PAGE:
Blunt trauma to the esophagus is extremely rare since this structure is well protected in the posterior mediastinum. Most esophageal injuries occur from penetrating or iatrogenic trauma. Blunt trauma may result in rupture or intramural hematoma. These injuries normally involve the upper thoracic esophagus or the lower esophagus just above the gastroesophageal junction. The most commonly accepted theory regarding the pathophysiology of rupture is similar to the mechanism in Boerhaave syndrome in that an increase in intraluminal pressure against a closed glottis results in a tear at the weakest point of the esophageal wall, usually the distal third of the esophagus on the left where there is less protection from the pleural lining and the heart. Other etiologies for injury include disruption of the esophageal blood supply, resulting in ischemia and late perforation, and a blast effect caused by a concomitant tracheal injury. Direct injury may also result from adjacent thoracic spine fractures or compression between the sternum and thoracic spine, as observed in high-speed road traffic accidents. Esophageal injuries are often associated with clinical symptoms, including blood in the esophagus or pain on swallowing. CT may suggest the diagnosis of traumatic esophageal perforation with the presence of pneumomediastinum, mediastinitis, hydropneumothorax, or leakage of oral contrast medium into the mediastinum or the pleural space. Water-soluble contrast esophagography, followed by flexible esophagoscopy, may be required to fully evaluate the site of injury.


Injuries of the aorta account for a significant number of fatalities following blunt trauma. Seventy percent of all thoracic aortic injuries are fatal at the scene of trauma. Of patients who are transported to the hospital, 90% of aortic rupture occurs at the aortic isthmus, located at the junction of the posterior aortic arch and descending aorta, just distal to the origin of the left subclavian artery. The proposed mechanism of injury is rapid deceleration producing shear injury at the site where the rate of deceleration of the mobile aortic arch differs from that of the relatively fixed descending aorta. In addition, bending stress occurs because the aorta is flexed over the left pulmonary artery and left mainstem bronchus. Only 5% of aortic injuries in clinical series involve the ascending aorta, and these injuries may be associated with life-threatening cardiac and pericardial injuries. Rarely, aortic injuries may involve the descending aorta at the level of the diaphragmatic hiatus.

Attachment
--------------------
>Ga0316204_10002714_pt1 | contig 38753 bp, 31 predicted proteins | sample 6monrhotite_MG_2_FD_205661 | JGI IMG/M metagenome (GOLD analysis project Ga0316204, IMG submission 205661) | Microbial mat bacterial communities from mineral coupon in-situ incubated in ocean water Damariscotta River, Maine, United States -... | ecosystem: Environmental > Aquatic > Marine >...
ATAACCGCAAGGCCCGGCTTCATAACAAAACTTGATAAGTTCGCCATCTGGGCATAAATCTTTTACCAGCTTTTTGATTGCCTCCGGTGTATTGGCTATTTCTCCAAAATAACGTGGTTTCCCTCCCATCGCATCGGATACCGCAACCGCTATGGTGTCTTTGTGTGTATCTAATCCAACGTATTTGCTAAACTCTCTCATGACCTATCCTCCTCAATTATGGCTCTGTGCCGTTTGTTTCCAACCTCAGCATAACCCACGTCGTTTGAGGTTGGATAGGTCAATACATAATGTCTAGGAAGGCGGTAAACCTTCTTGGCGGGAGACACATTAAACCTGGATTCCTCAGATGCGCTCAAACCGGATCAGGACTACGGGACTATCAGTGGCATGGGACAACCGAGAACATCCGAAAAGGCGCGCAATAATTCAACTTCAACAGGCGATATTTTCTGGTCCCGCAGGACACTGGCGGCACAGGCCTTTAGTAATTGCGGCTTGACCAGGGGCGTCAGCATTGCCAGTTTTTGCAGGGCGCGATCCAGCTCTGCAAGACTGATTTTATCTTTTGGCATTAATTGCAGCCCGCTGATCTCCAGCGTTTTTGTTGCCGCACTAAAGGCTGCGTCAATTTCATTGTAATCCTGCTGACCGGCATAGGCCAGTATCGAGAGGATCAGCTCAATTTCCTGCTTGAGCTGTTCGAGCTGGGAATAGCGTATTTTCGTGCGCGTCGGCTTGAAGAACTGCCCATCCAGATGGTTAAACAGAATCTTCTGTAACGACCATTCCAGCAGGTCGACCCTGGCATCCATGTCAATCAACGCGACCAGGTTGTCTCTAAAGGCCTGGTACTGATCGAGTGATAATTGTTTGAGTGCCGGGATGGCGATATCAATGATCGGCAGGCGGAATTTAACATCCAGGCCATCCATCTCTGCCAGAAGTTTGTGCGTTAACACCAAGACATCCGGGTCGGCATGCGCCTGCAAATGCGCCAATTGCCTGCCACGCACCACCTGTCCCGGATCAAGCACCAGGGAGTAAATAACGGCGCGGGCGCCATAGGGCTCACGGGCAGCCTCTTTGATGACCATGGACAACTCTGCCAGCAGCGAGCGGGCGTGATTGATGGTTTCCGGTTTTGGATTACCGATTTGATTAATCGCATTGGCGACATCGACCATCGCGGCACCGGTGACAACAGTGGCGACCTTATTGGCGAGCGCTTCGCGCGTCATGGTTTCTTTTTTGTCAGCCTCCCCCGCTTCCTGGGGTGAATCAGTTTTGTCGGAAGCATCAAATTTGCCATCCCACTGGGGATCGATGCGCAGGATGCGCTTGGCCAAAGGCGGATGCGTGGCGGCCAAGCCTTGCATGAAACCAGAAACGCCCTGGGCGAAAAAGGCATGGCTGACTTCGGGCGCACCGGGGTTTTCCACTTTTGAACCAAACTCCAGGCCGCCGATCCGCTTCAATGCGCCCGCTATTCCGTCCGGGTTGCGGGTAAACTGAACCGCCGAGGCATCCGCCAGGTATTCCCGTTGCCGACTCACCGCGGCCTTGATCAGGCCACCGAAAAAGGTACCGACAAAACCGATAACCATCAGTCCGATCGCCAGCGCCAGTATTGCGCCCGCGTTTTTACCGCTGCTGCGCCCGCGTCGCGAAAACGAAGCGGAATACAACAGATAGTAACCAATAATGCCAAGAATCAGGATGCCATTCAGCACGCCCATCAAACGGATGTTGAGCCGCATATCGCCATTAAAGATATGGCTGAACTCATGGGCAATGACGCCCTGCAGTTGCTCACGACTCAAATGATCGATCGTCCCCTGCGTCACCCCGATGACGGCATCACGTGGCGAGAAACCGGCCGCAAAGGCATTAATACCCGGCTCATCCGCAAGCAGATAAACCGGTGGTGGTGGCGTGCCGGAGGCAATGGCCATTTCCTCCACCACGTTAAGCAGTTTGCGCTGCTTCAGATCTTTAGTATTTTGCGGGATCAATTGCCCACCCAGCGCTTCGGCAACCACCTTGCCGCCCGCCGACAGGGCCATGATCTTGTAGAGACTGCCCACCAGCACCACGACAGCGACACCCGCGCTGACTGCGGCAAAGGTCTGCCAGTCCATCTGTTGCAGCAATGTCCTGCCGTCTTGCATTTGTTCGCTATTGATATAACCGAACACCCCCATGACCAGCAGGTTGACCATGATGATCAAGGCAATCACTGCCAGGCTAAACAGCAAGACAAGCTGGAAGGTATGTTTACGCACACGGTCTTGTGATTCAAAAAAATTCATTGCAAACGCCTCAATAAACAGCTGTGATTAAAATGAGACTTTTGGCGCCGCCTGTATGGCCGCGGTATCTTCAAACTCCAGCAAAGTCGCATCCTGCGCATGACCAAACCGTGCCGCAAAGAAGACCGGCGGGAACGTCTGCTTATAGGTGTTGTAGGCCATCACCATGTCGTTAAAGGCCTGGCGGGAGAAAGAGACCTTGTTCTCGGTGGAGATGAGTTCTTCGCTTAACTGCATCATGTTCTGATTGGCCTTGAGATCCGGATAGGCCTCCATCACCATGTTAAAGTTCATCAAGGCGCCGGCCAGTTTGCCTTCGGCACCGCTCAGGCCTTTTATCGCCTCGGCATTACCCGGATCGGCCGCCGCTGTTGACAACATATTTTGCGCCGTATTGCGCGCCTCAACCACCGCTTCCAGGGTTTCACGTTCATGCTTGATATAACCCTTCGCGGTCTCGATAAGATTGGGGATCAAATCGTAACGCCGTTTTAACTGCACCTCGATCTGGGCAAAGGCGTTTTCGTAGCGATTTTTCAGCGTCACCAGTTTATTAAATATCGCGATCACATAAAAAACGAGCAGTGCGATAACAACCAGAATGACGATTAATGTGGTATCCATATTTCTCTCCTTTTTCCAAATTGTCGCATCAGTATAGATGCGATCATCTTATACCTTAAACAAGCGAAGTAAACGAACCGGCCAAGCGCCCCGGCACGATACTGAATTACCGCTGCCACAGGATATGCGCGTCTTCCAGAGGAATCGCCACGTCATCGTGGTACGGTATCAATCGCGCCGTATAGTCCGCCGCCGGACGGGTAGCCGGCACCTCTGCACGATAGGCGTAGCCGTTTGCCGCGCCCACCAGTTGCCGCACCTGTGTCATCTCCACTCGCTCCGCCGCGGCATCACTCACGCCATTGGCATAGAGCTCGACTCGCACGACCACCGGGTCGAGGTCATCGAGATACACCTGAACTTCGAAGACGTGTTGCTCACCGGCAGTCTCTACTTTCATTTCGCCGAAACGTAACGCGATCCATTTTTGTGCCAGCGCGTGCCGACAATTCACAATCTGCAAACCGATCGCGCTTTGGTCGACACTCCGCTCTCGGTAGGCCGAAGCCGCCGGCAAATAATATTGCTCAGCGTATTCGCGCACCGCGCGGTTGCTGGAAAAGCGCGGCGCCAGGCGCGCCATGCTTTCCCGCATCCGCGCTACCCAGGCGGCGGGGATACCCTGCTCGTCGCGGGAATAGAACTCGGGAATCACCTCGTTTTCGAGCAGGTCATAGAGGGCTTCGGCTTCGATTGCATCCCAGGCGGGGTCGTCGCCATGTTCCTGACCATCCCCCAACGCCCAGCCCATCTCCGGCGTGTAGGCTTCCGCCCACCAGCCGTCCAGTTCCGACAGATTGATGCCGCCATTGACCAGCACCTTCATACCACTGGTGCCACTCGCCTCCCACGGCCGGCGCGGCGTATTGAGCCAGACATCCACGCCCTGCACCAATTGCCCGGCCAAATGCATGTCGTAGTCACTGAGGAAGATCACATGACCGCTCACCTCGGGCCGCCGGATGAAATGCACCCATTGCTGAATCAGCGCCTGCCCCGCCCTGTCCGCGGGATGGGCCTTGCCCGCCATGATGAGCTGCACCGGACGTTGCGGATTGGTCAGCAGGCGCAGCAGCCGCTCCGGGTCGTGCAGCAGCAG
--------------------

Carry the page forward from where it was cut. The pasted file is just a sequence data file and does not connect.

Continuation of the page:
A normal chest radiograph has a high negative predictive value (98%) but a low positive predictive value for aortic injury. The chest film findings suggestive of aortic injury include mediastinal widening greater than 8 cm, loss of the normal aortic arch contour, a left apical pleural cap, displacement of the nasogastric tube to the right, widened paraspinal lines, and loss of the descending aortic line. Most of the plain film findings of aortic injury are nonspecific. The gold standard for the diagnosis of aortic injury has traditionally been aortography; however, at most trauma centers today, aortography has been replaced with MDCT.

The sensitivity of CT has been reported to be 92% to 100% and specificity 62% to 100% for the detection of aortic injury. The accuracy of aortic trauma detection with CT has been improving in parallel with technological improvements in CT scanning. Current fast MDCT scanners decrease motion artifact and provide higher-quality two- and three-dimensional reformations for diagnosis and treatment planning.

The CT findings of aortic trauma include indirect signs, such as mediastinal hematoma surrounding the posterior aortic arch and proximal descending aorta, as well as the direct signs of intimal tear/flap, aortic contour abnormality, thrombus protruding into the aortic lumen, false aneurysm formation, pseudocoarctation, and extravasation of intravenous contrast material. If only direct signs are utilized, the sensitive and negative predictive value remains at 100% but the specificity increases to 96% (Fig. 2-4).

A common aortic injury is a traumatic false aneurysm resulting from disruption of the vessel intima and media while the adventitia remains intact. The intravascular blood confined by only the adventitia bulges outward forming a pseudoaneurysm. In many cases, the aortic injury may be limited to a partial circumferential tear. CT findings typically consist of a saccular out-pouching demarcated from the aortic lumen by torn intima. It frequently results in hemomediastinum. Treatment of a pseudoaneurysm may today be performed with intravascular stent grafting. False positive examinations may be related to a prominent ductus diverticulum or an ulcerated atheromatous plaque. A traumatic pseudoaneurysm is usually surrounded by mediastinal blood whereas a ductus diverticulum and an ulcerated atheromatous plaque are not (Figs. 2-5 to 2-7).